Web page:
If there are criminal charges involved, a separate court will deal with these. The person bringing the law suit is the claimant, or the plaintiff, and the person or group accused of wrongdoing is the defendant. A judge, rarely a jury nominally hears the civil cases. On the other hand, Criminal law is mainly designed to protect society as a whole. In criminal law, charges are brought by a government agency, such as the gardi. The government agency becomes the plaintiff. When a trial takes place, the purpose is to determine guilty or innocent.

The jury must reach a unanimous decision and the defendant can be found guilty or not guilty. Who brings the action? The person bringing a civil case to the courts is an individual or a group on their own behalf. The claimant in a criminal case would be a government body. Punishment There is a vast difference in the punishment given to people found guilty in a criminal law then the ones given to someone who is found liable in a civil case. If a person is found guilty of committing a crime, they can receive a fine, a prison sentence or even life. When someone is found liable in a civil case, they cannot be sent to jail.

The normal punishment is an order to pay restitution to the wronged party. They could also have to pay punitive damages if their actions were found to be of malicious intent or gross negligence. Obviously, being found guilty in a criminal court of law can have more serious consequences then a finding of liable in a civil court. Case Study Duty of care is one of the main areas of tort relevant here. Duty of care, is the owner of the chemical manufacturing company, has an obligation to anyone working or visiting the premises to make sure they are protected by harm.

Employers are liable for their employees while they are at work or on a work project. A failure to take such care can result in the defendant being liable to pay damages to the party that is injured or suffers loss as a result of their breach of duty of care. Veracious liability is a form of indirect liability where a person is generally liable for the torts committed by employees while at work and in the course of employment. An employer will usually have financial resources and should be insured to cover liability.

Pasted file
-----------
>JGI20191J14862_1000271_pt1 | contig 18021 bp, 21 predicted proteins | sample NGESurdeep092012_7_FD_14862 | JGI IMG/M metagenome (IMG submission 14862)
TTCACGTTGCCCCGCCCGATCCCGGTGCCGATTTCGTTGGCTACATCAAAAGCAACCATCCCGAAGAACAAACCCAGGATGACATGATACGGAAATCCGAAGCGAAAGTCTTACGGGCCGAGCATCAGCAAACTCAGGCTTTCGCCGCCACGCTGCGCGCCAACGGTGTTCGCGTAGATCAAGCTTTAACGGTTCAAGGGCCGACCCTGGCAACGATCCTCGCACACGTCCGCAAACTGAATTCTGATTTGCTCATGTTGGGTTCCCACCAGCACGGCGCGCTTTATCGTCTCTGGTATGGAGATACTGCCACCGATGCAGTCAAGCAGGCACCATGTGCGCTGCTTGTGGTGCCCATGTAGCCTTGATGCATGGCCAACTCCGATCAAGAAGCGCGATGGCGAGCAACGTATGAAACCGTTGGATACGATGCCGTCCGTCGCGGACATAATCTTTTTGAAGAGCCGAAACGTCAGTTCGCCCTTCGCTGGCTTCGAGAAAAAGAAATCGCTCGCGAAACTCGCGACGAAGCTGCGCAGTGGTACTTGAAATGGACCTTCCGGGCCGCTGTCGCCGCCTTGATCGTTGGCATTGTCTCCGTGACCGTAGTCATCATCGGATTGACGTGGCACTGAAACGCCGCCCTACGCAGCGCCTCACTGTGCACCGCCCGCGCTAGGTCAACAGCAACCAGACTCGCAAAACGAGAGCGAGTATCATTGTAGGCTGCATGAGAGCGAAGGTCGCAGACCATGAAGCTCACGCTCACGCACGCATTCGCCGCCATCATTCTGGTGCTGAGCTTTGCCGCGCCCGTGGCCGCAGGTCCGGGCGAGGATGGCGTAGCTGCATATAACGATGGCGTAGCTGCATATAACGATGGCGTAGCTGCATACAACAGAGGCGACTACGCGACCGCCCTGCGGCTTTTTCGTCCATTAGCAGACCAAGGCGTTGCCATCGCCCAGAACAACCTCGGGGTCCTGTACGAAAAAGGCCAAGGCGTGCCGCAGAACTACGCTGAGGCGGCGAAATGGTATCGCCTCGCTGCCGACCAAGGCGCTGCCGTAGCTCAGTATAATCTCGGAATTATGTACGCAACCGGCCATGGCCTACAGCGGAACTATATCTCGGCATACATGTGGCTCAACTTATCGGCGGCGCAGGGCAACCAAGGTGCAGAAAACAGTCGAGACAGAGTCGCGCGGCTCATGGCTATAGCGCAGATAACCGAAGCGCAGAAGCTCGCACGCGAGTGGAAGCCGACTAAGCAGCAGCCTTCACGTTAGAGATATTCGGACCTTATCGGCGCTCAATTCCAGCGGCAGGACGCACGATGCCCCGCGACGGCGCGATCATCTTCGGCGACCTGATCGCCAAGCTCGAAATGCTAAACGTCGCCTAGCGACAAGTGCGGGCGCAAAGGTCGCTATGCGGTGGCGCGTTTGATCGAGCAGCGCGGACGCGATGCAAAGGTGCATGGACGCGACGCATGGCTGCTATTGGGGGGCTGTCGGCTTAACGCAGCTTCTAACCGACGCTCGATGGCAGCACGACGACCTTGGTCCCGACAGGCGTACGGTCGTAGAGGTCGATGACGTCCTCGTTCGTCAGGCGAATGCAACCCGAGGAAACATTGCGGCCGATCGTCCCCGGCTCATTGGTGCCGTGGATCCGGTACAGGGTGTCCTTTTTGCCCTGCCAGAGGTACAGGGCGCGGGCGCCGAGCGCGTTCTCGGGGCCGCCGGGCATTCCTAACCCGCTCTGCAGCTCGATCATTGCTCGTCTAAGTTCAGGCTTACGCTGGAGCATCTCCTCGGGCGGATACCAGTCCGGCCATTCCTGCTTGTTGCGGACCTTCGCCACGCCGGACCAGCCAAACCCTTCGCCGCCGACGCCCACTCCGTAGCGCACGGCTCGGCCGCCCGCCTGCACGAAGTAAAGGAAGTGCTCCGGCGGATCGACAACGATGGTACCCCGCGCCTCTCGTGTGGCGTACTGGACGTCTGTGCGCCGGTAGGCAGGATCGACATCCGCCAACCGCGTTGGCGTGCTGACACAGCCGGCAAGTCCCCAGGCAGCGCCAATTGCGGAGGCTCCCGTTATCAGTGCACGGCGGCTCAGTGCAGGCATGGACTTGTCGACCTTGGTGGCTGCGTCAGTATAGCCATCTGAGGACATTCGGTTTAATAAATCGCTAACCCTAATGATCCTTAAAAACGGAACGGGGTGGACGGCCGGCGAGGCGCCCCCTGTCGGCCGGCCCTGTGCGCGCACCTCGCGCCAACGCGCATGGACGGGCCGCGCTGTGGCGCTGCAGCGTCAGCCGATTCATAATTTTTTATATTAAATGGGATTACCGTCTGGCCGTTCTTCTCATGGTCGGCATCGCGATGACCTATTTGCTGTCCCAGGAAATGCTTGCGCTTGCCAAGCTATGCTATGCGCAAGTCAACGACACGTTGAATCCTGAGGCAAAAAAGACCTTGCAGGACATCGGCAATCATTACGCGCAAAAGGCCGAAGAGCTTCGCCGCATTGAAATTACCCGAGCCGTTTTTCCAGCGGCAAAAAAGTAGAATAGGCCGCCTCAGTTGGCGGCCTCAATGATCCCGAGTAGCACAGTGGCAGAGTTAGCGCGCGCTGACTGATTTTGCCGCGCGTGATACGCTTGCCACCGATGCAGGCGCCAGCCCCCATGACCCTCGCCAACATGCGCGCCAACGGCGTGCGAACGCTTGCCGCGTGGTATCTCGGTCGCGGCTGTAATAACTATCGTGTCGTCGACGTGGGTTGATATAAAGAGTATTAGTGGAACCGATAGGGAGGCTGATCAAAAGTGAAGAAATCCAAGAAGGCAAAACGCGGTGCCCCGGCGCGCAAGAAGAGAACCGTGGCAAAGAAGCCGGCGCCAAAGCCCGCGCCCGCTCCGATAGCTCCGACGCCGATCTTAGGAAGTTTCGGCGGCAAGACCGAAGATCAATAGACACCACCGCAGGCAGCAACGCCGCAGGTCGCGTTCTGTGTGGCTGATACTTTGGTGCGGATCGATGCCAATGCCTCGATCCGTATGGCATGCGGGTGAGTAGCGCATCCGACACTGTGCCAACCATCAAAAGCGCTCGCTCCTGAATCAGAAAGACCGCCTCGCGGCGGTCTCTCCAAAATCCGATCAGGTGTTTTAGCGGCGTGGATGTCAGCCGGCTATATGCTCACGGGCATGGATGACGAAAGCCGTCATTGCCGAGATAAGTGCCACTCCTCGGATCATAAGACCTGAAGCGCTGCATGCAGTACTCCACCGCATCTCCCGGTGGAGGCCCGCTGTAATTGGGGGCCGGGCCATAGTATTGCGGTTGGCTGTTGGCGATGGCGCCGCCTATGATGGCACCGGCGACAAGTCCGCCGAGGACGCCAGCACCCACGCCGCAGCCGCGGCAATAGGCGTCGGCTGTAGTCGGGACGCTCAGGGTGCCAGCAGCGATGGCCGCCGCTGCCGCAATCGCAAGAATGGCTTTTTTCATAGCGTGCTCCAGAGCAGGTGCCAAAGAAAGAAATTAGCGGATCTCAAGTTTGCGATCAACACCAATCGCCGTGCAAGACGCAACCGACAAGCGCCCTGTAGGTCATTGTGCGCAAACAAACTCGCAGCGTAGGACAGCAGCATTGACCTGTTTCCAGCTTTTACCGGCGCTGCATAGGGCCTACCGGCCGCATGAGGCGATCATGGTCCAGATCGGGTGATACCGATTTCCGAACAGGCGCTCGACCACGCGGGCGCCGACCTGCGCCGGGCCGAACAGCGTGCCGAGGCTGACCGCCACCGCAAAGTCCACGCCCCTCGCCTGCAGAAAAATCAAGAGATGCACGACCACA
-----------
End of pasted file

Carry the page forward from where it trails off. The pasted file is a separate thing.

The courts have developed the tort of negligence, which can be described as a civil liability for a failure to take proper care in the circumstances to avoid causing damage or injury which is foreseeable. To prove negligence the plaintiff must prove on a balance of probabilities all of the following elements: The defendant owned the plaintiff a duty of care to avoid causing injury to persons or property, There was a breach of duty by the defendant, Breach of duty caused injury, damage or loss to the plaintiff and, The damages or loss must be a type recognised by the law.

Contributory negligence is claimed when the defendant argues that the plaintiff was partly responsible by failing to exercise responsible for his/her injury. The essential issue is whether the plaintiff / claimant exercised responsible care in respect to his/her own safety. George knows that it’s a breach of his employers work rules to listen to music while on or in the company’s premises. He also was being irresponsible by not wearing the assigned footwear of anti-slip shoes. In Sinnot v. Quinnsworth (1984), the plaintiff was a passenger in a car owned by the defendant, and was injured in a collision with a bus.

Evidence showed that the injuries would have been less serious if the plaintiff had been wearing a seat belt. It was held that the plaintiff’s damages would be reduced by 15%. Judge v Reape [1968] 1 I. R. 226 where the plaintiff and the defendant had been in each other’s company for twelve hours during which time the defendant consumed a gallon and three pints of beer and a small whiskey. Judge drove the car and crashed and Reape was severally injured. Reape tried to sue Judge for physical damage but he knew Judge was after drinking so he did not get compensation.